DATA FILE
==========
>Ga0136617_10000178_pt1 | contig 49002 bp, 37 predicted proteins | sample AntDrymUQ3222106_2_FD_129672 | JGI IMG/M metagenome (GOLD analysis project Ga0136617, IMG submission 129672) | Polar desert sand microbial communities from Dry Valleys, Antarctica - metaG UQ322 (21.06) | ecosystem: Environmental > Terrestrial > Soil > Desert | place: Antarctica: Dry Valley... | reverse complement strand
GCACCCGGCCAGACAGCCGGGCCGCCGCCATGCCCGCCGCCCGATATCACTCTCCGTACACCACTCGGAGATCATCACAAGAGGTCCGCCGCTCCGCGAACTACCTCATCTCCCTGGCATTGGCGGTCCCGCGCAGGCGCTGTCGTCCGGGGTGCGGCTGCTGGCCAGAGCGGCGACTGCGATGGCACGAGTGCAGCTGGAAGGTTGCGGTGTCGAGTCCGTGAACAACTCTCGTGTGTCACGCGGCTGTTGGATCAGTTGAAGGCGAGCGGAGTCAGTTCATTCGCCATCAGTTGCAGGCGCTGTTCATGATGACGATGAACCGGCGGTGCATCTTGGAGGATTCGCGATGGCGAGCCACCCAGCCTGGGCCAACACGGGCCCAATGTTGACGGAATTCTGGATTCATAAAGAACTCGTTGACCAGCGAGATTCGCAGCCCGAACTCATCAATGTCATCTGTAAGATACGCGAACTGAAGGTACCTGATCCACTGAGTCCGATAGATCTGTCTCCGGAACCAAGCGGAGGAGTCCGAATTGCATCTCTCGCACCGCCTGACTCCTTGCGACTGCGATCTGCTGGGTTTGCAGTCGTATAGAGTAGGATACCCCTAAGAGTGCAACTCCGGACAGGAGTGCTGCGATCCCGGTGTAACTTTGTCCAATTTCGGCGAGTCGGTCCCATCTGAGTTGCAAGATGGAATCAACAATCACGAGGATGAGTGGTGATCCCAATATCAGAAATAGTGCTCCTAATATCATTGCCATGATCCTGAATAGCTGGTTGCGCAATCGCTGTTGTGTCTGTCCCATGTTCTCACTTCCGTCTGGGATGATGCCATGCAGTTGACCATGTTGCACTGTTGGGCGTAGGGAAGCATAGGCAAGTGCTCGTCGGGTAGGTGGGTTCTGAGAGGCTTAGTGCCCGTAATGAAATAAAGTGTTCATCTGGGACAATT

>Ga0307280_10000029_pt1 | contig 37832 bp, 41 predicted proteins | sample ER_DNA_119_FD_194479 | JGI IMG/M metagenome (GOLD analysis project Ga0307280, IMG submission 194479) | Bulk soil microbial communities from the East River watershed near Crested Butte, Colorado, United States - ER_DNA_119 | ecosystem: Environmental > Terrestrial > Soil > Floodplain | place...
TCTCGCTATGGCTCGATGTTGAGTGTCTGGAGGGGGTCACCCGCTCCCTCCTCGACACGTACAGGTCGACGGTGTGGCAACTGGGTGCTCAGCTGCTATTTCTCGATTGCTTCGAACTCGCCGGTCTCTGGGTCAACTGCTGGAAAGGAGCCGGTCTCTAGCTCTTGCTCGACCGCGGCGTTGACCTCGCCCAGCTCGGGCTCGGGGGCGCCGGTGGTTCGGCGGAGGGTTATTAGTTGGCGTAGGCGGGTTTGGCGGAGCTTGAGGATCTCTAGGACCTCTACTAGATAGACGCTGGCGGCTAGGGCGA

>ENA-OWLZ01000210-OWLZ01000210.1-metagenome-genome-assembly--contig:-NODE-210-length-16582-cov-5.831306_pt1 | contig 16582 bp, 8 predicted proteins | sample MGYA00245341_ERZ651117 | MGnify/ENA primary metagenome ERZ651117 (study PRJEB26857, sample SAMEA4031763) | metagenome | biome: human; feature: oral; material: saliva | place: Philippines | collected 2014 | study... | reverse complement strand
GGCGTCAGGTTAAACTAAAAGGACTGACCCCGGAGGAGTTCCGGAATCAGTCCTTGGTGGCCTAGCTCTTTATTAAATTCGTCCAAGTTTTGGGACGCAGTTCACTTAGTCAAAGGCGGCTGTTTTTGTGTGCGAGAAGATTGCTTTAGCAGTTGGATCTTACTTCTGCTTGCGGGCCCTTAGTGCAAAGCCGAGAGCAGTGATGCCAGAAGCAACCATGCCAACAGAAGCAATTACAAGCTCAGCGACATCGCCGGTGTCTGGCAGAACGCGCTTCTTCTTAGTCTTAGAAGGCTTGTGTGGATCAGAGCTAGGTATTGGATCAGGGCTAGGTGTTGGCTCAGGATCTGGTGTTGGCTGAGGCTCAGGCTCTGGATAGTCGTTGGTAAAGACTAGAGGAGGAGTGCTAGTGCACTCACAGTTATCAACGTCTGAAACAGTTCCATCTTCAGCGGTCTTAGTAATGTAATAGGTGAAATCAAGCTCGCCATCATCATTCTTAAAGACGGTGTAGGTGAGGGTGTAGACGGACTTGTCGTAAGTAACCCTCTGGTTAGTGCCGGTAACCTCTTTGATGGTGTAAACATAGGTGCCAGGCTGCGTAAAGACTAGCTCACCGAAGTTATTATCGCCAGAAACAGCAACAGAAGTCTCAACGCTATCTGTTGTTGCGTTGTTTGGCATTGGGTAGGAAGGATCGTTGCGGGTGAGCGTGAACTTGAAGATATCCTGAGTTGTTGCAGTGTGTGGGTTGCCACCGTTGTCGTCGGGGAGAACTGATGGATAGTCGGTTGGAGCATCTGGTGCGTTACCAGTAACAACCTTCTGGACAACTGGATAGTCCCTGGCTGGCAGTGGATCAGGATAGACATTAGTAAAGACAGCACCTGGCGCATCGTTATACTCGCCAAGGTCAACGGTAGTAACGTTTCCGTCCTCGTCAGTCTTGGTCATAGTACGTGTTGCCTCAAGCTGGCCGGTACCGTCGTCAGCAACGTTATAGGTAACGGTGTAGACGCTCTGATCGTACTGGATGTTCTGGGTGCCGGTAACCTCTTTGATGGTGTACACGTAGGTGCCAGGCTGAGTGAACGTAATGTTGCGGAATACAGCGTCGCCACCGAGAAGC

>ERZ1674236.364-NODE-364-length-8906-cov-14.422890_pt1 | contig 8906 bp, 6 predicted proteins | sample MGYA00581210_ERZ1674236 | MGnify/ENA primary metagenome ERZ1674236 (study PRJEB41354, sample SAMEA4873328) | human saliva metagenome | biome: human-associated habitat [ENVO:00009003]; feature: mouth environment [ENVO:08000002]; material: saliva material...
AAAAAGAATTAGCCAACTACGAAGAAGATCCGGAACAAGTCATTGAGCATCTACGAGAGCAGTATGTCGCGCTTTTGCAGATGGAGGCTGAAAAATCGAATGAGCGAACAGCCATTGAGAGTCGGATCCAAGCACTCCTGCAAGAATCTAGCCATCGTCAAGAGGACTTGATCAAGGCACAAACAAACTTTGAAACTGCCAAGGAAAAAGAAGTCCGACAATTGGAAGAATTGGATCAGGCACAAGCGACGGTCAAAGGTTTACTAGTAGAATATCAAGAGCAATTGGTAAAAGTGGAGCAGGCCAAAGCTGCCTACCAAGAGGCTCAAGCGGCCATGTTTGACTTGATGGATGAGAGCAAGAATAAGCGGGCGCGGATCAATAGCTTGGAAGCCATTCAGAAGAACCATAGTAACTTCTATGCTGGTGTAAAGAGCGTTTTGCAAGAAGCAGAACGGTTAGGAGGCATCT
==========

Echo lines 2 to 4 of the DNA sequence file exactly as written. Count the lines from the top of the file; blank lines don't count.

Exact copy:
GCACCCGGCCAGACAGCCGGGCCGCCGCCATGCCCGCCGCCCGATATCACTCTCCGTACACCACTCGGAGATCATCACAAGAGGTCCGCCGCTCCGCGAACTACCTCATCTCCCTGGCATTGGCGGTCCCGCGCAGGCGCTGTCGTCCGGGGTGCGGCTGCTGGCCAGAGCGGCGACTGCGATGGCACGAGTGCAGCTGGAAGGTTGCGGTGTCGAGTCCGTGAACAACTCTCGTGTGTCACGCGGCTGTTGGATCAGTTGAAGGCGAGCGGAGTCAGTTCATTCGCCATCAGTTGCAGGCGCTGTTCATGATGACGATGAACCGGCGGTGCATCTTGGAGGATTCGCGATGGCGAGCCACCCAGCCTGGGCCAACACGGGCCCAATGTTGACGGAATTCTGGATTCATAAAGAACTCGTTGACCAGCGAGATTCGCAGCCCGAACTCATCAATGTCATCTGTAAGATACGCGAACTGAAGGTACCTGATCCACTGAGTCCGATAGATCTGTCTCCGGAACCAAGCGGAGGAGTCCGAATTGCATCTCTCGCACCGCCTGACTCCTTGCGACTGCGATCTGCTGGGTTTGCAGTCGTATAGAGTAGGATACCCCTAAGAGTGCAACTCCGGACAGGAGTGCTGCGATCCCGGTGTAACTTTGTCCAATTTCGGCGAGTCGGTCCCATCTGAGTTGCAAGATGGAATCAACAATCACGAGGATGAGTGGTGATCCCAATATCAGAAATAGTGCTCCTAATATCATTGCCATGATCCTGAATAGCTGGTTGCGCAATCGCTGTTGTGTCTGTCCCATGTTCTCACTTCCGTCTGGGATGATGCCATGCAGTTGACCATGTTGCACTGTTGGGCGTAGGGAAGCATAGGCAAGTGCTCGTCGGGTAGGTGGGTTCTGAGAGGCTTAGTGCCCGTAATGAAATAAAGTGTTCATCTGGGACAATT

>Ga0307280_10000029_pt1 | contig 37832 bp, 41 predicted proteins | sample ER_DNA_119_FD_194479 | JGI IMG/M metagenome (GOLD analysis project Ga0307280, IMG submission 194479) | Bulk soil microbial communities from the East River watershed near Crested Butte, Colorado, United States - ER_DNA_119 | ecosystem: Environmental > Terrestrial > Soil > Floodplain | place...
TCTCGCTATGGCTCGATGTTGAGTGTCTGGAGGGGGTCACCCGCTCCCTCCTCGACACGTACAGGTCGACGGTGTGGCAACTGGGTGCTCAGCTGCTATTTCTCGATTGCTTCGAACTCGCCGGTCTCTGGGTCAACTGCTGGAAAGGAGCCGGTCTCTAGCTCTTGCTCGACCGCGGCGTTGACCTCGCCCAGCTCGGGCTCGGGGGCGCCGGTGGTTCGGCGGAGGGTTATTAGTTGGCGTAGGCGGGTTTGGCGGAGCTTGAGGATCTCTAGGACCTCTACTAGATAGACGCTGGCGGCTAGGGCGA